The Sense Of Belonging
One major question philosophers seek for answers is who we are, and to answer that they often ask where people are from and where they belong to. Each individual in the planet belongs to a family or a home, where their parents gave birth to the individual; people belong to countries and nations where they enjoy having rights and at the same time have certain obligations; ever since they are born, people also belong to different races and cultures. In the novel When the Emperor was Divine, there is one specific Japanese family that is sent to an internment camp in Utah along with thousands of other Japanese American families. Even though the novel focuses on one certain family, Otsuka still introduces the universalities of belonging to a home, a nation, and a specific racial group, to deliver the message that they are unchangeable and irreplaceable in people’s lives, and to encourage people to help others around them to feel like they belong.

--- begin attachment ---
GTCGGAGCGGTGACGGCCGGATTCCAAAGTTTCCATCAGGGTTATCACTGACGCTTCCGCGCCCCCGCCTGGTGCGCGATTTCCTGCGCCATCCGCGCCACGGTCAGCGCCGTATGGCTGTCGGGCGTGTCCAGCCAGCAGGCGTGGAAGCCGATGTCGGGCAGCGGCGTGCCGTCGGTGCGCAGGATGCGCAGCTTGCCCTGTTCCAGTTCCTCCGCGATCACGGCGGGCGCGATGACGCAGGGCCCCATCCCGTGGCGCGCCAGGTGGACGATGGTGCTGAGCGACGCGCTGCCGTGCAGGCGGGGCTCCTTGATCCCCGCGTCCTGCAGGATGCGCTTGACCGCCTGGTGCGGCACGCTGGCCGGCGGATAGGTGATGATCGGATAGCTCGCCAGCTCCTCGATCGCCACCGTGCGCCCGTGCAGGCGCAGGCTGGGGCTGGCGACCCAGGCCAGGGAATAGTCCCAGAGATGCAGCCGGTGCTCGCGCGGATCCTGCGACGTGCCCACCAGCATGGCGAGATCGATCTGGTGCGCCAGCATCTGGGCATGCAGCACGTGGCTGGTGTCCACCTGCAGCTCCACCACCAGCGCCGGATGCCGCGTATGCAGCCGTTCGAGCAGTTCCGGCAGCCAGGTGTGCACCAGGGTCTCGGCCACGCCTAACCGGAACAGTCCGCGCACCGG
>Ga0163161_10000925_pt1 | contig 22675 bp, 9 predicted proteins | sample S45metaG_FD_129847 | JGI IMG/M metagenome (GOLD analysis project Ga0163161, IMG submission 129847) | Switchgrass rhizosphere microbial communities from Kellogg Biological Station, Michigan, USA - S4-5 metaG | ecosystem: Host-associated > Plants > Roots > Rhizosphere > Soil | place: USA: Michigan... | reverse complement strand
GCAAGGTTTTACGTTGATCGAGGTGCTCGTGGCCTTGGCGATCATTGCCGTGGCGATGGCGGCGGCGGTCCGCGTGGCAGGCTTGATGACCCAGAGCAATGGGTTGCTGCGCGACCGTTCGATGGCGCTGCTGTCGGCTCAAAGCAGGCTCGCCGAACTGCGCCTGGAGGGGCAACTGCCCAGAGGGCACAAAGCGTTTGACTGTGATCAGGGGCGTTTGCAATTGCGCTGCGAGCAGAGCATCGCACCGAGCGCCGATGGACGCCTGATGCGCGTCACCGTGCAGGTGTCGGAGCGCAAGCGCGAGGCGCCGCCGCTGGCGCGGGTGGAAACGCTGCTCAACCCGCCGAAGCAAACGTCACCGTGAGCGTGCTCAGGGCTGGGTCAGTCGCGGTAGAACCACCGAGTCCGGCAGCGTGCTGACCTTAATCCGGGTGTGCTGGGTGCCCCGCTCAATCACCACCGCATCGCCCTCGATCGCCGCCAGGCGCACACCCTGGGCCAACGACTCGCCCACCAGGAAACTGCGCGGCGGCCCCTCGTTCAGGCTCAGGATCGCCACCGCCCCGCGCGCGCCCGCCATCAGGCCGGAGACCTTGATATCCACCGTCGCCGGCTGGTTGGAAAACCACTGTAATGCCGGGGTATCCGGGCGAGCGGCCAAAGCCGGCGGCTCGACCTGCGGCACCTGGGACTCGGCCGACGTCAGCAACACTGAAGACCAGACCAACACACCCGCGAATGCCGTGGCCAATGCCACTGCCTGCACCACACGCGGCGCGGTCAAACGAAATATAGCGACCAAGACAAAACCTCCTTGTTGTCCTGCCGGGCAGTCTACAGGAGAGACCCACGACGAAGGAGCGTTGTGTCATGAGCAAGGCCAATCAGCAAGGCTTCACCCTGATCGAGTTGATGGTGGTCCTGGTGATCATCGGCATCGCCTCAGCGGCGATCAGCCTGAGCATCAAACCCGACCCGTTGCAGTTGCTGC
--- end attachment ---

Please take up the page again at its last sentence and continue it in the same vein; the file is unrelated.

Through the description of how important the home of the Japanese American family is to the four members in the family, Otsuka conveys the universality of being part of a home. Home might be a house people live in or certain family members, but no matter how it is defined, it symbolizes happiness and belonging. In the book, the first thing the mom does in the morning when she is in the camp is to reach for her keys, and the last thing she does before going to bed is to touch the keys again to make sure they were still there (Otsuka 107). The keys are symbols of home and where she comes from, and her touching the keys every day has become a habit of self-comforting. When the mom has the keys, she feels secured and reconciled; even though she is not home, she still has the hope and expectation of homecoming, and it makes her feel better psychologically. Likewise, through the description about the boy’s nostalgia, Otsuka also reveals the importance of home. When the boy is in the camp, he often worries about “the bicycle he’d left behind, chained to the trunk of the persimmon tree. Had the tires gone flat yet? Were the spokes rusted and clogged with weeds? Was the key to the lock still hidden in the shed?” (Otsuka 89). Those detailed memories about home still appear in his head when he is away, and he constantly thinks of home. The elements related to his white stucco house are mentioned over and over under his narrative tone, and they show the importance of home to him and the significant influence it has on him. Through writing about the pain the family endure of not being able to come home, Otsuka delivers the message of the irreplaceable role home plays in our lives and the importance for people.